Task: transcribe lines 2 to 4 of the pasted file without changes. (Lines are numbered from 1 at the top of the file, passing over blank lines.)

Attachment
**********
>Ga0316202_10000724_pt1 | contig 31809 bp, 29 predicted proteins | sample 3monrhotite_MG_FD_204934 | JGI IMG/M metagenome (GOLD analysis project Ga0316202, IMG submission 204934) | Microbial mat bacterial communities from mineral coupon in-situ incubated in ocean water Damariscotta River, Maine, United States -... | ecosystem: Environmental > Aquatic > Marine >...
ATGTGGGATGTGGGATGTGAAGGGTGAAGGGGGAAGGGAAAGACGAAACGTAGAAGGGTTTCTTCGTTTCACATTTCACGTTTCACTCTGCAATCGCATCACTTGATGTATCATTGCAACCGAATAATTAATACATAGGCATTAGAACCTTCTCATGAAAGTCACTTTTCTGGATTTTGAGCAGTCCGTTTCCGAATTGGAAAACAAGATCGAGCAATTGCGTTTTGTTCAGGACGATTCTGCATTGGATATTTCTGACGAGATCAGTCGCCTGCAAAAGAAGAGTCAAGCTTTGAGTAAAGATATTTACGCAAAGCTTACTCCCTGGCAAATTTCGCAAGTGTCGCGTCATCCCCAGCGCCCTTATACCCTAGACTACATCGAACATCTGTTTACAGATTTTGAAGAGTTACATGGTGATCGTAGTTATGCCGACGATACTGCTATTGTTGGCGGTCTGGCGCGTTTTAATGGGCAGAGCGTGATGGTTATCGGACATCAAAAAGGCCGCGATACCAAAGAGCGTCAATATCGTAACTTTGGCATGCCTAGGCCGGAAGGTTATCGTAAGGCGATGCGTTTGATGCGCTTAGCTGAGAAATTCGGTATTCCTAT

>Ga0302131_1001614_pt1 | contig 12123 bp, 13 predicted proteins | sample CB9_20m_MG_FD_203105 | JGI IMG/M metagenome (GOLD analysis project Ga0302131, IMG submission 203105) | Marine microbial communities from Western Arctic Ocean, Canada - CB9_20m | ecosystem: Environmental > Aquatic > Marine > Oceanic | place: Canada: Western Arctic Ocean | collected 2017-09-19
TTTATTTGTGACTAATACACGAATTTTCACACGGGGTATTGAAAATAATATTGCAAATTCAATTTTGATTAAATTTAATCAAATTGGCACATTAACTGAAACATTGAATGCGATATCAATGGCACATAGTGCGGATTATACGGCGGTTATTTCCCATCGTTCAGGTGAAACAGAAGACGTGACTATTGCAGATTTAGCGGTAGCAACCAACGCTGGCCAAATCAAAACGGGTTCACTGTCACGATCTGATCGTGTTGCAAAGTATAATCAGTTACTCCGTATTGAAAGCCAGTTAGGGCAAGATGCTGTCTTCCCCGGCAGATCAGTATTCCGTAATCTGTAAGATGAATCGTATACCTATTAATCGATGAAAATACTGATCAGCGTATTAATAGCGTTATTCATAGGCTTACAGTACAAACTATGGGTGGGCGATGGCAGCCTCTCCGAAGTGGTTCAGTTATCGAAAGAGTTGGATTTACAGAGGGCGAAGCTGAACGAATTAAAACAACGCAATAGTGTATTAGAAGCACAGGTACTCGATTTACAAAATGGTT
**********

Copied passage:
ATGTGGGATGTGGGATGTGAAGGGTGAAGGGGGAAGGGAAAGACGAAACGTAGAAGGGTTTCTTCGTTTCACATTTCACGTTTCACTCTGCAATCGCATCACTTGATGTATCATTGCAACCGAATAATTAATACATAGGCATTAGAACCTTCTCATGAAAGTCACTTTTCTGGATTTTGAGCAGTCCGTTTCCGAATTGGAAAACAAGATCGAGCAATTGCGTTTTGTTCAGGACGATTCTGCATTGGATATTTCTGACGAGATCAGTCGCCTGCAAAAGAAGAGTCAAGCTTTGAGTAAAGATATTTACGCAAAGCTTACTCCCTGGCAAATTTCGCAAGTGTCGCGTCATCCCCAGCGCCCTTATACCCTAGACTACATCGAACATCTGTTTACAGATTTTGAAGAGTTACATGGTGATCGTAGTTATGCCGACGATACTGCTATTGTTGGCGGTCTGGCGCGTTTTAATGGGCAGAGCGTGATGGTTATCGGACATCAAAAAGGCCGCGATACCAAAGAGCGTCAATATCGTAACTTTGGCATGCCTAGGCCGGAAGGTTATCGTAAGGCGATGCGTTTGATGCGCTTAGCTGAGAAATTCGGTATTCCTAT

>Ga0302131_1001614_pt1 | contig 12123 bp, 13 predicted proteins | sample CB9_20m_MG_FD_203105 | JGI IMG/M metagenome (GOLD analysis project Ga0302131, IMG submission 203105) | Marine microbial communities from Western Arctic Ocean, Canada - CB9_20m | ecosystem: Environmental > Aquatic > Marine > Oceanic | place: Canada: Western Arctic Ocean | collected 2017-09-19
TTTATTTGTGACTAATACACGAATTTTCACACGGGGTATTGAAAATAATATTGCAAATTCAATTTTGATTAAATTTAATCAAATTGGCACATTAACTGAAACATTGAATGCGATATCAATGGCACATAGTGCGGATTATACGGCGGTTATTTCCCATCGTTCAGGTGAAACAGAAGACGTGACTATTGCAGATTTAGCGGTAGCAACCAACGCTGGCCAAATCAAAACGGGTTCACTGTCACGATCTGATCGTGTTGCAAAGTATAATCAGTTACTCCGTATTGAAAGCCAGTTAGGGCAAGATGCTGTCTTCCCCGGCAGATCAGTATTCCGTAATCTGTAAGATGAATCGTATACCTATTAATCGATGAAAATACTGATCAGCGTATTAATAGCGTTATTCATAGGCTTACAGTACAAACTATGGGTGGGCGATGGCAGCCTCTCCGAAGTGGTTCAGTTATCGAAAGAGTTGGATTTACAGAGGGCGAAGCTGAACGAATTAAAACAACGCAATAGTGTATTAGAAGCACAGGTACTCGATTTACAAAATGGTT